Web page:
Our finances were in a mess. We had money but did little with it except spend large quantities. I went to my bank and was advised to open what proved to be the worst performing ISA ever devised. We knew we had to do something but had no idea what. Luckily, we had a friend who wrote about personal finance for a serious, pink newspaper. With characteristic bluntness, she told us that most financial advisers were “performing monkeys”. We needed Julie Lord. And she was right.

One meeting with Julie was enough to convince us of quite how urgently we needed her. Within a month we had all those money things that we’d not previously bothered much about – adequate insurance, pensions and, most importantly, some sort of plan for the future. As time passed we got used to seeing the ski-slope chart of our financial future. Some years we were chastened by the threat of being broke before we were 65. More often we were reassured that our money would probably last longer than we would.

It wasn’t long before we thought of Julie more as a friend than a financial planner. We felt she was someone we could trust. She was always completely straightforward with us and is not a person to mince her words. A short conversation with her invariably helped us to clarify our plans for the future and galvanise us into putting them into action.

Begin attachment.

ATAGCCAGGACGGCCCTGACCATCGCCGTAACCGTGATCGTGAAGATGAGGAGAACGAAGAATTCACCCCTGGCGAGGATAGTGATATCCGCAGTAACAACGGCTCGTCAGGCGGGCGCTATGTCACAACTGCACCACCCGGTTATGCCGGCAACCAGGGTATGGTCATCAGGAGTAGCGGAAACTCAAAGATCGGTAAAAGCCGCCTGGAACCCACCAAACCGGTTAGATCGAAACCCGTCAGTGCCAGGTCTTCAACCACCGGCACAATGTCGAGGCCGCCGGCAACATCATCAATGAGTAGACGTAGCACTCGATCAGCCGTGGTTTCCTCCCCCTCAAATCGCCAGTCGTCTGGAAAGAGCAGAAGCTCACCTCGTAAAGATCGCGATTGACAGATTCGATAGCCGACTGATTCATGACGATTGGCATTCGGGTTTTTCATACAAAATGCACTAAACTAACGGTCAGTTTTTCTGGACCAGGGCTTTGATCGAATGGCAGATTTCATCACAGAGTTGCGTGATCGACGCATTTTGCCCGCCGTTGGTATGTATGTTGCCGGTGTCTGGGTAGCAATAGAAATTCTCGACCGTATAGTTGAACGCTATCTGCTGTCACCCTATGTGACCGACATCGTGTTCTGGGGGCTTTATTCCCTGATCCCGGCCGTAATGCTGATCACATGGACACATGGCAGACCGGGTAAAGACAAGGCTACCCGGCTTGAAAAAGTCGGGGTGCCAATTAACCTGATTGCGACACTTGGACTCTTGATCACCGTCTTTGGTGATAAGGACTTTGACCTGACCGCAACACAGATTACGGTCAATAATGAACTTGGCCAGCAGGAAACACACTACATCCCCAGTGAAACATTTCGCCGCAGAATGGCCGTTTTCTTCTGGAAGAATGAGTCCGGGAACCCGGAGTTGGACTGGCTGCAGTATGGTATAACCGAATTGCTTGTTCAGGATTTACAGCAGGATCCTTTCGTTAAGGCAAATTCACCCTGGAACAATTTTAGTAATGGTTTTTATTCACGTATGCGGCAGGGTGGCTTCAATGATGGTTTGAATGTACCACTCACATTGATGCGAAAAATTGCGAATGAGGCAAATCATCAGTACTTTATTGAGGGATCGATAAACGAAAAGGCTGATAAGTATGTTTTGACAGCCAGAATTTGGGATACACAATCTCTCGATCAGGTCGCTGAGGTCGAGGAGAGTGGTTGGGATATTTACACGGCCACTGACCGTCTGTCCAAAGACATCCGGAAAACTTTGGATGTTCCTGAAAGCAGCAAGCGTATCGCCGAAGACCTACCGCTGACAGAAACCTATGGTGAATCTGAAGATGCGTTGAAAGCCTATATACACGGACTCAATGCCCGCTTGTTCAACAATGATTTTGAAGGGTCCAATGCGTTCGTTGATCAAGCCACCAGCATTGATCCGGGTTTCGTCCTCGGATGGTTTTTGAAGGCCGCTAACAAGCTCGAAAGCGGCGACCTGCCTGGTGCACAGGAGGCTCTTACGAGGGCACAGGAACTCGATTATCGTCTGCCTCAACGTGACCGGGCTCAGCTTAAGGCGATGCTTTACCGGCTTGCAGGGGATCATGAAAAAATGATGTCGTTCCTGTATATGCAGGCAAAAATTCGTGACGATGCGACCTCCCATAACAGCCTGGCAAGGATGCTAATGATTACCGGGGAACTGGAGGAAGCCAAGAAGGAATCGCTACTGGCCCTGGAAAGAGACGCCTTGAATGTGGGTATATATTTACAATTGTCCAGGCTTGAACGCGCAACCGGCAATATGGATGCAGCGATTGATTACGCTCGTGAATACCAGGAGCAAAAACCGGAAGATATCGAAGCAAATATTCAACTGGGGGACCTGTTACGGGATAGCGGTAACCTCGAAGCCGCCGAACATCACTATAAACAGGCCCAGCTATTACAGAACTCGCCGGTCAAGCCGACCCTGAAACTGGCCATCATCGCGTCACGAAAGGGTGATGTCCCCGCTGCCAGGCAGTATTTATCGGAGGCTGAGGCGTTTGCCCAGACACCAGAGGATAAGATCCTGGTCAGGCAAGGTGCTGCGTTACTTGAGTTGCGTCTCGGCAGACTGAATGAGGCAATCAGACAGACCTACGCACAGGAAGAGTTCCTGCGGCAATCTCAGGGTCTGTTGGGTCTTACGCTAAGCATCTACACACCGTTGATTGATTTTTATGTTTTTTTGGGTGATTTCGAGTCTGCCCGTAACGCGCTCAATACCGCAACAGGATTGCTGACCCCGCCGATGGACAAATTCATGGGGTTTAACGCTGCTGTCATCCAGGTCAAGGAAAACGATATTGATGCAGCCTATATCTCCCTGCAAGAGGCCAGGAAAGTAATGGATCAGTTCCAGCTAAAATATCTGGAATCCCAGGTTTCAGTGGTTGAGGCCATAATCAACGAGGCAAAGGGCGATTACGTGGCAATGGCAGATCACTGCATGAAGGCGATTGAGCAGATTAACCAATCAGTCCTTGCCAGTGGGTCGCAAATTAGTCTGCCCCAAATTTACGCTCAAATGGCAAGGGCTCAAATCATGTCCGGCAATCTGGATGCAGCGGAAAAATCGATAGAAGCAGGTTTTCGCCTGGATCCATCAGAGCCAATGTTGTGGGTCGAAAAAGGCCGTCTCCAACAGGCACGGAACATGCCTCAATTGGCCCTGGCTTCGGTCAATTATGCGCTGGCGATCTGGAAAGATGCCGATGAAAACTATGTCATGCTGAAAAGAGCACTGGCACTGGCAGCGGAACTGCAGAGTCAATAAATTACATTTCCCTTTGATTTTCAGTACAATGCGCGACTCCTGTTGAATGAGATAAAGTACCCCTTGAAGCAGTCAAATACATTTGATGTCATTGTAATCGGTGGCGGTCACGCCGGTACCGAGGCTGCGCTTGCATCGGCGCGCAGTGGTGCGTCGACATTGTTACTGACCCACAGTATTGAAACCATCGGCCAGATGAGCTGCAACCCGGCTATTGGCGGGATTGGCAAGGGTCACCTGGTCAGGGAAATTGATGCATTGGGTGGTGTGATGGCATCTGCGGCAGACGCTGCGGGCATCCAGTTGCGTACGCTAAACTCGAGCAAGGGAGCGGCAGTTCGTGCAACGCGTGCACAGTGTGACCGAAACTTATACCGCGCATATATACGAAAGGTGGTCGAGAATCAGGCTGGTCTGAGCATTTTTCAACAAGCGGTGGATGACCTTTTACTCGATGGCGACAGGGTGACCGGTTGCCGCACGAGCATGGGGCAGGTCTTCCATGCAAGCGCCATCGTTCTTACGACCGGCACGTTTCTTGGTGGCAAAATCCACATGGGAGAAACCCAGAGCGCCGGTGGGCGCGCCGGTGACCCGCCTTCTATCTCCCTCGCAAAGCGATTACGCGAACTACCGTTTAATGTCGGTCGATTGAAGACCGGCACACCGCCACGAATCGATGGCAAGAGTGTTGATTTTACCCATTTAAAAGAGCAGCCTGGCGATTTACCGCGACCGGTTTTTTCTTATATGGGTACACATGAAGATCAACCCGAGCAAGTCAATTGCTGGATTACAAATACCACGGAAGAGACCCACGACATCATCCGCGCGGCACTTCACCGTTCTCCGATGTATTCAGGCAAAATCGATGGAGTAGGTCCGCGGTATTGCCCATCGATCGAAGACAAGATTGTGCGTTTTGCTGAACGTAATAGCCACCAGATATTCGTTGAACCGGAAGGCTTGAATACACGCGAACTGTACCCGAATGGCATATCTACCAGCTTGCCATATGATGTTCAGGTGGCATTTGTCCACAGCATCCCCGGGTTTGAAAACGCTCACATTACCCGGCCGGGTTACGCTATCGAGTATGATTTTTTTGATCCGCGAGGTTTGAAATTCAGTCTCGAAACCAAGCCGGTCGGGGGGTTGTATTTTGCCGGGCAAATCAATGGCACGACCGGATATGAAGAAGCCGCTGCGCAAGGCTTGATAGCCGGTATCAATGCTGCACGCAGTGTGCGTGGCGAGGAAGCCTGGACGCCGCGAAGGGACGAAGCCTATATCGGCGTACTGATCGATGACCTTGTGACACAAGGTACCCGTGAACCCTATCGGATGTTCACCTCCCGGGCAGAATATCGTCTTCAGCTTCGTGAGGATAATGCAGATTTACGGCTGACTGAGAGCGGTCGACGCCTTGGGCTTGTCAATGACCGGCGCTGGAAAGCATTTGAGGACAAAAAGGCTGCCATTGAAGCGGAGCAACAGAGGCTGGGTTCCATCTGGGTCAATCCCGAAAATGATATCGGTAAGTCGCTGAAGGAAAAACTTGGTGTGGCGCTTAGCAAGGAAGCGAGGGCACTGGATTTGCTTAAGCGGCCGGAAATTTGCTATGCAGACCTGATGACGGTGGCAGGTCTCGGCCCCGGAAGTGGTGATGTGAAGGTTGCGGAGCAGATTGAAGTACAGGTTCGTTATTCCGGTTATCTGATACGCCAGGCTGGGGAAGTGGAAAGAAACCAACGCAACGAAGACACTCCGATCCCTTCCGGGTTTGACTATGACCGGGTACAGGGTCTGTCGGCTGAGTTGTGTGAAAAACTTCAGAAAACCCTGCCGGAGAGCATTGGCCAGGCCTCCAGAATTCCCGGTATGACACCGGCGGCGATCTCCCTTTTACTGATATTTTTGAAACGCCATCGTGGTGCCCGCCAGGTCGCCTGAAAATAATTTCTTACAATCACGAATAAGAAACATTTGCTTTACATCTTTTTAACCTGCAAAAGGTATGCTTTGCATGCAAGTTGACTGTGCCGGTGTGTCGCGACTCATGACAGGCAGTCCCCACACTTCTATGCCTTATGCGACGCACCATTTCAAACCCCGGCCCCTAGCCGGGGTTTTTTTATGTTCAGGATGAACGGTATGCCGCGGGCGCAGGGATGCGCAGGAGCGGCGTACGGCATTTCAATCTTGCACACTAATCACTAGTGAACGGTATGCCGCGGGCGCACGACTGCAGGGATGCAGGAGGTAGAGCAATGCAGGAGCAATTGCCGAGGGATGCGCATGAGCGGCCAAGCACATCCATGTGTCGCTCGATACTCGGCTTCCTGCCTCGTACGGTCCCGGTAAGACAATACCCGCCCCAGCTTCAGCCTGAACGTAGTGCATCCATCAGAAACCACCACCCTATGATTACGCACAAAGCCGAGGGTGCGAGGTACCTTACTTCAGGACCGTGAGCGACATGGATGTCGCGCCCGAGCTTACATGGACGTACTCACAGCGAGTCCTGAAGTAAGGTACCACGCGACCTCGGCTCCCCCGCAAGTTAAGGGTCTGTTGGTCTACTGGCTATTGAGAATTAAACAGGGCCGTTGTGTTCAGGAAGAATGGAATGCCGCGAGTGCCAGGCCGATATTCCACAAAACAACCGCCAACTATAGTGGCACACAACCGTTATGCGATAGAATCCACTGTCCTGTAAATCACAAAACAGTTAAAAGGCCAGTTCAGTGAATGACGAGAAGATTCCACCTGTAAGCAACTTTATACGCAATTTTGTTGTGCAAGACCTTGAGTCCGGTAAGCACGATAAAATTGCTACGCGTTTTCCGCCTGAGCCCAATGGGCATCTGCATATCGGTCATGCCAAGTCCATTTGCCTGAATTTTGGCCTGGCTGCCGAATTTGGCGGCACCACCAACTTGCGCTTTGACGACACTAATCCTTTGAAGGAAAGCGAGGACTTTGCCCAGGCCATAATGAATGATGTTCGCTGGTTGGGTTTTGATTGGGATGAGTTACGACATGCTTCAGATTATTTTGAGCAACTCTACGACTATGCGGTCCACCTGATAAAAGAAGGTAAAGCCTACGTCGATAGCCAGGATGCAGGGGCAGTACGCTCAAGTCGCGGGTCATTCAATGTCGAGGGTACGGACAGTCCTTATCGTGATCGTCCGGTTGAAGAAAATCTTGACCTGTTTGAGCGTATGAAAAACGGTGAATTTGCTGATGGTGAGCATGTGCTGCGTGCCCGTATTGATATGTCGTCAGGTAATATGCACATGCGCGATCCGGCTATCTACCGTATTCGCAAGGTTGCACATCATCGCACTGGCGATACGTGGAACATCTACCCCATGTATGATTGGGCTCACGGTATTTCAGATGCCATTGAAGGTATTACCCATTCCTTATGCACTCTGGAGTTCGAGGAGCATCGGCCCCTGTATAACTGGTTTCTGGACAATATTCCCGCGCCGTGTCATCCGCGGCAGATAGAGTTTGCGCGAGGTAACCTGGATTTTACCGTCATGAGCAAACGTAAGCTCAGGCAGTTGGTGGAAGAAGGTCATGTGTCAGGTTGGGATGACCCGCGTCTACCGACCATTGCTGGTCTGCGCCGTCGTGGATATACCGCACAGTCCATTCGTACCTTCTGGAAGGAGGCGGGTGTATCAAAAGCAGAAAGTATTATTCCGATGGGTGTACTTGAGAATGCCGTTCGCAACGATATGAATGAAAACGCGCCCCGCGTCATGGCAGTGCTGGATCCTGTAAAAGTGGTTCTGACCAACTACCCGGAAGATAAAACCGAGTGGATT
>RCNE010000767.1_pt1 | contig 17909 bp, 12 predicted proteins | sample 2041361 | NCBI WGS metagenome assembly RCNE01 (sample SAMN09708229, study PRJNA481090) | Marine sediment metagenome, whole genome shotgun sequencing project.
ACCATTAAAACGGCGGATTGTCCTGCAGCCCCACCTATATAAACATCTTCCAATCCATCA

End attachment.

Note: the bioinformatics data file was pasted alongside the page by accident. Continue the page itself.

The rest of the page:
Julie’s great quality is to look at what we want from our lives first and then to suggest how we can organise our money to make this possible. We spend more time talking to her about holiday plans than stock market performance. Having said this, we have never doubted her astuteness when it comes to our investments and she never fails to check whether our wills and powers of attorney are up to date.

We’ve been guided by Julie for fifteen years. There have been changes for her along the way. Her new company Magenta seems the perfect vehicle for her. The company is big enough to provide an efficient and responsive service but small enough to retain the personal touch and have a unique personality.

It seems slightly disrespectful to say that Julie is our financial Mary Poppins but it’s not entirely inaccurate. She is brisk, efficient, wise and works a sort of magic. She’s full of surprises and hidden talents. It’s possible that she goes tap-dancing with penguins too. We’ll ask next time we see her.